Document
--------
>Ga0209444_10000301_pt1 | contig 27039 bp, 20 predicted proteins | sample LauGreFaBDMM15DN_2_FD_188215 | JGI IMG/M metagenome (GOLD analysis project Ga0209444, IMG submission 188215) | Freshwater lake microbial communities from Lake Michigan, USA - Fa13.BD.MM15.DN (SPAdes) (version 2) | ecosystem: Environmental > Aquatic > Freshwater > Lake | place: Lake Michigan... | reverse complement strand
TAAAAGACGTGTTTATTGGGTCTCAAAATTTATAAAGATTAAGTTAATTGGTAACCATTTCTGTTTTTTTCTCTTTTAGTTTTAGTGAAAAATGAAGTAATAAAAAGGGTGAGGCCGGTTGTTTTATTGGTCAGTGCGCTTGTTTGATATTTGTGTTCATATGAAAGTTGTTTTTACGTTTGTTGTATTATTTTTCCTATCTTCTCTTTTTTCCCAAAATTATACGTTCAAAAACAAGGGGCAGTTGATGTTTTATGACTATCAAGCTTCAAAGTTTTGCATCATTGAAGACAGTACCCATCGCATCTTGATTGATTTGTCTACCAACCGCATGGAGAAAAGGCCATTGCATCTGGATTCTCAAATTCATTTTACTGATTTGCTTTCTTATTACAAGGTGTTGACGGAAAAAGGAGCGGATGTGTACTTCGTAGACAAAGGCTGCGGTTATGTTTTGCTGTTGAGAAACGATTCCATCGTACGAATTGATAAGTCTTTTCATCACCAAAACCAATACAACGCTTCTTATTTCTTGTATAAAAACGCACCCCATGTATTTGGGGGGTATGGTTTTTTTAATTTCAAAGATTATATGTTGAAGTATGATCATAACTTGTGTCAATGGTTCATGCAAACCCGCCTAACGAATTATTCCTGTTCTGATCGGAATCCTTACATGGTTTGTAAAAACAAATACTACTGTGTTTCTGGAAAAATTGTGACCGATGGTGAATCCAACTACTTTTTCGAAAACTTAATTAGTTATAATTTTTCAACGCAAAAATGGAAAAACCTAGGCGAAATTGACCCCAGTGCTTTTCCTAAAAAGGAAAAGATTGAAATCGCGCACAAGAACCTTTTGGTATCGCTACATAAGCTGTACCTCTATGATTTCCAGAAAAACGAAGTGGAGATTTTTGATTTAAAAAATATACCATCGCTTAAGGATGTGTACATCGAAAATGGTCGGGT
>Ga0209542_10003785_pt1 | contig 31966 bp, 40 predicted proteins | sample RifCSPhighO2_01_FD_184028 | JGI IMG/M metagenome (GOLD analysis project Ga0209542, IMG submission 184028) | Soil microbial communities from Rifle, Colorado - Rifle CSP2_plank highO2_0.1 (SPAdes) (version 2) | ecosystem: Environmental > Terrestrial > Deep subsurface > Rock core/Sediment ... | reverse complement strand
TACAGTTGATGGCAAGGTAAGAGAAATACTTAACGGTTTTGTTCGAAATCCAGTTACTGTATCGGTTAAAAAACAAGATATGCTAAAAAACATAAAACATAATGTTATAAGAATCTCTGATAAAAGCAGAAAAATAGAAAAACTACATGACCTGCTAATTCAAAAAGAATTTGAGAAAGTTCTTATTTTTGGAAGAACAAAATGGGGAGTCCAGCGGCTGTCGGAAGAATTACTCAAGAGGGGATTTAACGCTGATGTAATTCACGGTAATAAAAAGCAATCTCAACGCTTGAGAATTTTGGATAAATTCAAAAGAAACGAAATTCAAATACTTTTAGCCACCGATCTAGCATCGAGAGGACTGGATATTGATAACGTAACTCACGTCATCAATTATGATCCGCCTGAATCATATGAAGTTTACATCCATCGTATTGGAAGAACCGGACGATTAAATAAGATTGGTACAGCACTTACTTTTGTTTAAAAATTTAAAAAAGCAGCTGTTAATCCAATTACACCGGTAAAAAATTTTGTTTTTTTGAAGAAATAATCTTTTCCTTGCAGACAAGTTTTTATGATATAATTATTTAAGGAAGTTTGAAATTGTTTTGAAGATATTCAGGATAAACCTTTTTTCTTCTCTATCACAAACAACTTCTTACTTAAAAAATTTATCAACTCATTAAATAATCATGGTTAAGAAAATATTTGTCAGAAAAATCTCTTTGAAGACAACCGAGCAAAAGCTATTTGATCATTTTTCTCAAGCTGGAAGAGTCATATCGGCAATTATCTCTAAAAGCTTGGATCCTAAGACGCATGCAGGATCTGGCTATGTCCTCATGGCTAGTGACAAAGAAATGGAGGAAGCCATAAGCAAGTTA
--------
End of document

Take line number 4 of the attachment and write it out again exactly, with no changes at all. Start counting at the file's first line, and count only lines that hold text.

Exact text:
TACAGTTGATGGCAAGGTAAGAGAAATACTTAACGGTTTTGTTCGAAATCCAGTTACTGTATCGGTTAAAAAACAAGATATGCTAAAAAACATAAAACATAATGTTATAAGAATCTCTGATAAAAGCAGAAAAATAGAAAAACTACATGACCTGCTAATTCAAAAAGAATTTGAGAAAGTTCTTATTTTTGGAAGAACAAAATGGGGAGTCCAGCGGCTGTCGGAAGAATTACTCAAGAGGGGATTTAACGCTGATGTAATTCACGGTAATAAAAAGCAATCTCAACGCTTGAGAATTTTGGATAAATTCAAAAGAAACGAAATTCAAATACTTTTAGCCACCGATCTAGCATCGAGAGGACTGGATATTGATAACGTAACTCACGTCATCAATTATGATCCGCCTGAATCATATGAAGTTTACATCCATCGTATTGGAAGAACCGGACGATTAAATAAGATTGGTACAGCACTTACTTTTGTTTAAAAATTTAAAAAAGCAGCTGTTAATCCAATTACACCGGTAAAAAATTTTGTTTTTTTGAAGAAATAATCTTTTCCTTGCAGACAAGTTTTTATGATATAATTATTTAAGGAAGTTTGAAATTGTTTTGAAGATATTCAGGATAAACCTTTTTTCTTCTCTATCACAAACAACTTCTTACTTAAAAAATTTATCAACTCATTAAATAATCATGGTTAAGAAAATATTTGTCAGAAAAATCTCTTTGAAGACAACCGAGCAAAAGCTATTTGATCATTTTTCTCAAGCTGGAAGAGTCATATCGGCAATTATCTCTAAAAGCTTGGATCCTAAGACGCATGCAGGATCTGGCTATGTCCTCATGGCTAGTGACAAAGAAATGGAGGAAGCCATAAGCAAGTTA